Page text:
Whoever comes into office as President should seriously consider introducing
legislation in the form of a Foreign Service Act, as found in many countries, not merely
to protect the Service from itinerant predators but also to build a professional Service
that would promote our external relations and protect our national interests.
Neither the UNP Manifesto nor ‘Mahinda’s Chintanaya’ (Vision) has any reference to
any commitment to implement the 17th Amendment; the first Constitutional Council
completed its term of office some months ago but a new Council has not been
appointed and all the other important Commissions which have to be appointed by the
Council go out of office this year (the Election Commission was of course aborted by
the President herself). We urgently need a commitment on this account; there is also
no reference to any commitment to make the intentions/ objectives of the 13th
Amendment a reality, by removing or amending the Concurrent list in the 13th
Amendment. There is also no reference to amending the electoral law to make
elections to Parliament more democratic. There is really no commitment to the pursuit
of value based politics, to a real strategy to wipe out corruption, to enthrone honesty
and meritocracy all of which we the people consider vital to our interests.
Let me now deal with ‘Mahinda’s Chintanaya’ –not a Manifesto or is it? He commences
with a most laudable intention “to eliminate hatred….” He intends to totally eradicate
the drug menace in three years, eliminate child abuse etc. Then he moves on to
making his promises to transform our country into Shangri-la or a Utopia or what have
Mr. Rajapakse refers to the 33,000 vacancies existing in the Public Sector which he
intends filling and promises to provide 10,000 more jobs in 2006; (has he given any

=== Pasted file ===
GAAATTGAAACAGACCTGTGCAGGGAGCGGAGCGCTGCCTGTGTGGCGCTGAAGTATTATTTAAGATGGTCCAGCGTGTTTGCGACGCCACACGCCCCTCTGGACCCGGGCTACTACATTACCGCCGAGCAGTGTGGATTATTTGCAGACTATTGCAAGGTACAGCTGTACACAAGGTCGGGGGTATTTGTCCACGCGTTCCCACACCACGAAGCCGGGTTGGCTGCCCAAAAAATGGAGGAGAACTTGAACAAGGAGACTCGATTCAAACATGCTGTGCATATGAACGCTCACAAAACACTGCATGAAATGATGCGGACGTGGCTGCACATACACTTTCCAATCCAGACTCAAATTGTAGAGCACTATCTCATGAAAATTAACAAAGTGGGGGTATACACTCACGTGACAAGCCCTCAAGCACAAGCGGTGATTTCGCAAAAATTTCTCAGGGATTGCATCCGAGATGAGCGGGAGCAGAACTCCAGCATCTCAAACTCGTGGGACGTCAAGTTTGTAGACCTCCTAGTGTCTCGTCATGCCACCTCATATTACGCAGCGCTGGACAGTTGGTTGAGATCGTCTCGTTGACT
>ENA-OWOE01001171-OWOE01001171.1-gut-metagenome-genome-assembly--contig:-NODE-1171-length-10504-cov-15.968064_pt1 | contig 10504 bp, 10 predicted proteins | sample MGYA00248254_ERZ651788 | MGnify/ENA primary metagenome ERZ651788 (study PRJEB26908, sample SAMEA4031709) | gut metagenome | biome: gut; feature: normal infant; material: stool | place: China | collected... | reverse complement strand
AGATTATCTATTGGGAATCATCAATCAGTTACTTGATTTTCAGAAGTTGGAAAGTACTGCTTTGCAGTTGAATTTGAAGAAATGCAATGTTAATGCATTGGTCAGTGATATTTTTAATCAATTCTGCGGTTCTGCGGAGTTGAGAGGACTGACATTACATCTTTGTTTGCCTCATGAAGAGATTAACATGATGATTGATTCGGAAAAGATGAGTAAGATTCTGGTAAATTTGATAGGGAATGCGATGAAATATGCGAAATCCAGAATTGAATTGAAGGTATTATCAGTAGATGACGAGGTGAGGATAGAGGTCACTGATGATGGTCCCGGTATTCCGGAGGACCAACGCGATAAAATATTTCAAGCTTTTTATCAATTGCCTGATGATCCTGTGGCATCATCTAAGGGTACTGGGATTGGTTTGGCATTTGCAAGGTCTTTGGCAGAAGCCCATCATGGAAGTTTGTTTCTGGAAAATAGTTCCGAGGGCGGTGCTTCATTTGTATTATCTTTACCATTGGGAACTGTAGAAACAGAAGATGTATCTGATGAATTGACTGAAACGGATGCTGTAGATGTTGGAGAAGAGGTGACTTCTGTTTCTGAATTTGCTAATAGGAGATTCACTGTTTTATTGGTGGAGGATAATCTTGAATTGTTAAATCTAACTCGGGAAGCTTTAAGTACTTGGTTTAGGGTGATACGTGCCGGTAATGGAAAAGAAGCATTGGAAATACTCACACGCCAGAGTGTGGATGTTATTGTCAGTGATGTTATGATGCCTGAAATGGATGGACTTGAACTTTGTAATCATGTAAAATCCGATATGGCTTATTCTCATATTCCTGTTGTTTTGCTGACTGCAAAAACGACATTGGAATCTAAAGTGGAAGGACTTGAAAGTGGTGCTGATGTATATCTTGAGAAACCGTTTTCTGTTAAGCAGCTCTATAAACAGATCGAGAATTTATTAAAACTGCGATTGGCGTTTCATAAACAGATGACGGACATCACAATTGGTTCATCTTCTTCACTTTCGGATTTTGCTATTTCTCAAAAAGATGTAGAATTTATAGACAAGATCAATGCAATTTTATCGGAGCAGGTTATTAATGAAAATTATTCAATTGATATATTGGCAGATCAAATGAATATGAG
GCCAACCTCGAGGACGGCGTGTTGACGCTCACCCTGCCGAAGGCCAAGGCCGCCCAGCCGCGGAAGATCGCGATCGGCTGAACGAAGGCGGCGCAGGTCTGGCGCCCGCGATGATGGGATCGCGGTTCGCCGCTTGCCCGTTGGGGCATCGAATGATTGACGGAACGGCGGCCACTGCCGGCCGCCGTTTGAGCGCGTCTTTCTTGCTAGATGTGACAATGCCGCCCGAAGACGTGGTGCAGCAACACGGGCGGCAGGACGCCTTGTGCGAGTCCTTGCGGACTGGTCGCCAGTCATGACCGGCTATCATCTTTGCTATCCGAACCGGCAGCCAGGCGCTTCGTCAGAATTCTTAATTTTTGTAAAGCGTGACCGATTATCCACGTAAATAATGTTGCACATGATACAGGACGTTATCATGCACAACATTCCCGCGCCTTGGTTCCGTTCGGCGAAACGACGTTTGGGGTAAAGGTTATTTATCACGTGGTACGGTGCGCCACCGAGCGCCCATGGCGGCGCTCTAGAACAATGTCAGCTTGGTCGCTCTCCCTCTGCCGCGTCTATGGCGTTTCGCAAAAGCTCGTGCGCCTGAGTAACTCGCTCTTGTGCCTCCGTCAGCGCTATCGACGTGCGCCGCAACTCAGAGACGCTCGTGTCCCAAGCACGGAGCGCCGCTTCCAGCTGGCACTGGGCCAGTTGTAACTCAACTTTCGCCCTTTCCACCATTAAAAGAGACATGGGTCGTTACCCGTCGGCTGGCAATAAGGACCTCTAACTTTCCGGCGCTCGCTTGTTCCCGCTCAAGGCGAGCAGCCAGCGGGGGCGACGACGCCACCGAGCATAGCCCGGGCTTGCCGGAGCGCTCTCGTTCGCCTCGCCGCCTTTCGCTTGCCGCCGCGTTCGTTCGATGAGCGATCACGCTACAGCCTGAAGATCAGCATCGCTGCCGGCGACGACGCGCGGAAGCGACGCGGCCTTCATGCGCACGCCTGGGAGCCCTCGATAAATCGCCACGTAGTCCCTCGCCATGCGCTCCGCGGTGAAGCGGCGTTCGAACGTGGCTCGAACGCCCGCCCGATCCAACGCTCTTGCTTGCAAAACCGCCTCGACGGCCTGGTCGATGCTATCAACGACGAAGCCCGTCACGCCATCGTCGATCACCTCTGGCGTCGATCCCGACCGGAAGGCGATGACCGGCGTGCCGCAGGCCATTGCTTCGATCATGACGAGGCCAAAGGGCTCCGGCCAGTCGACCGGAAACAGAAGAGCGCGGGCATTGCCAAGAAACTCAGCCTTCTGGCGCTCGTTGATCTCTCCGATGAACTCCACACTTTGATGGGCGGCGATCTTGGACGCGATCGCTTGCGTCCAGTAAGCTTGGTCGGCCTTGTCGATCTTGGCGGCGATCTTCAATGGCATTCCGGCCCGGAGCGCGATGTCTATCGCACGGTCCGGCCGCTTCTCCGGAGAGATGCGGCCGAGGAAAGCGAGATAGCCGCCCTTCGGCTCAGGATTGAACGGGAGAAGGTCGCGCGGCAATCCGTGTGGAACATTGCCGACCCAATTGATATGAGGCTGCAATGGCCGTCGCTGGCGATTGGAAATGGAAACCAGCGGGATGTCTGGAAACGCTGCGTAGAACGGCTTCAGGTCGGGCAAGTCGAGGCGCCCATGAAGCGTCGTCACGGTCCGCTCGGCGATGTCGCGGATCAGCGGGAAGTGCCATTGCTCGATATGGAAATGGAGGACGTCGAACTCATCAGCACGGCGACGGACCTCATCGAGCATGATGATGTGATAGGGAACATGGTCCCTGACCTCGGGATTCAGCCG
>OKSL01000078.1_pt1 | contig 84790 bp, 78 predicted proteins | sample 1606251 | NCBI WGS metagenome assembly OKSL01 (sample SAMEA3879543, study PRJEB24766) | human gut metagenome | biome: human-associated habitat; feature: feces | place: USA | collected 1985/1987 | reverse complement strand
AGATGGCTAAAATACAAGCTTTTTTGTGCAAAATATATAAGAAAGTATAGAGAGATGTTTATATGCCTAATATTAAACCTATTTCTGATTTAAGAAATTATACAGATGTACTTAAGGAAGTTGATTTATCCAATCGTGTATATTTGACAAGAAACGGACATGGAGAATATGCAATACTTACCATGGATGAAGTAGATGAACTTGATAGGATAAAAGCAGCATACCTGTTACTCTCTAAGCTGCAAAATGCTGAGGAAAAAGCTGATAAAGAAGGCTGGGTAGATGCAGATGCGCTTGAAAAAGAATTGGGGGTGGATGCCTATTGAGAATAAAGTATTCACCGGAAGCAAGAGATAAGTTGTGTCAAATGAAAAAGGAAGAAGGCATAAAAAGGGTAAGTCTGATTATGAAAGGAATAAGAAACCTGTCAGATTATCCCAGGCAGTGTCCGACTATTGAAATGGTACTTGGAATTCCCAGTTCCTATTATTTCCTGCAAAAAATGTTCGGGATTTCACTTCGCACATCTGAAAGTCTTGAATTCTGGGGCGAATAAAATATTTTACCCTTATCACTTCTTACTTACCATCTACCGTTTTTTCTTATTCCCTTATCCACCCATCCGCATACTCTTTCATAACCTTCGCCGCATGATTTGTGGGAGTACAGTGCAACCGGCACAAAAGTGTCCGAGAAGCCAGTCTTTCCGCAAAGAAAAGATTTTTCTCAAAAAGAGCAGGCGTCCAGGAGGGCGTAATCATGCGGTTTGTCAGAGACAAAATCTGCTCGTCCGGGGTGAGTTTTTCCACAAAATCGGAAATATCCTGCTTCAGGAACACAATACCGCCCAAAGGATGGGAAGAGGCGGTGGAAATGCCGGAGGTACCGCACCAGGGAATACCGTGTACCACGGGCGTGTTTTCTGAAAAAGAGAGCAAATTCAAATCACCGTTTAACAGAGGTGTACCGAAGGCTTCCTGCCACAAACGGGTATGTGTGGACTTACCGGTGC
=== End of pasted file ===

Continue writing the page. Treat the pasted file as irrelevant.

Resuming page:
thought to the concept of productive employment?) There is certainly no difficulty in
creating jobs but the issue is whether these ‘jobs’ are an immoral political pay off at
the expense of the taxpayer.
In the past State Corporations were bankrupted by this irresponsible policy of giving
jobs for the boys. Mr. Rajapakse also states that he would create 50,000 job
opportunities in 2005 and a further 50,000 job opportunities in 2006.
He states that he would create 2,400,000 job opportunities in the next six years;
fantastic; is it within his power to create these jobs? We would very much like to know
how he intends to create these employment opportunities.
His figures are in the same league as that of his rival who has promised to create
200,000 promised in the first year and a further one million jobs in the next five years.
Mr. Ranil Wickremesinghe states that he would create conditions for the private sector
to prosper and create jobs, but in the case of Mr. Mahinda Rajapakse who is saddled
with the anti private sector JVP, he is apparently thinking essentially of the State
sector. Where may we ask would he find the money to pay salaries for the people he
intends to recruit, and also to make the additional payments promised to members of
the public Service including pensions to all Public Servants and future recruits? I
presume they intend to print money. Both promises seem well intentioned but hare
The ‘sections’ titled, “To ease the family burden” and the “Samurdhi Programme to
eradicate poverty”, the “Jana Sevana Programme to provide shelter”(under which
65,000 housing units are to be constructed in Colombo city; I was under the
impression that the infrastructure in Colombo city is at breaking point); also a further
125 houses in every village in this country; schools will be developed; electricity will be
provided to every village including communication systems, pure drinking water, roads
and other infrastructure; all these goodies would of course involve billions of rupees;
where would the funds needed come from? We do not have the revenue to meet this
expenditure. Do we intend to borrow (our debt service ratio has almost gone through
the roof) or once again would it be the ‘printing press’ and double or is it triple digit
inflation and chaos?
To put it mildly the promises of our candidates beggars my imagination. Is this all pure
fantasy? Martin Luther King said, “I have dream”; to me this election and the promises
being held out presents not a dream but a nightmare not for me but whoever emerges
victor on November 18th morning.
The writer is a retired diplomat
[Courtesy: Daily Mirror]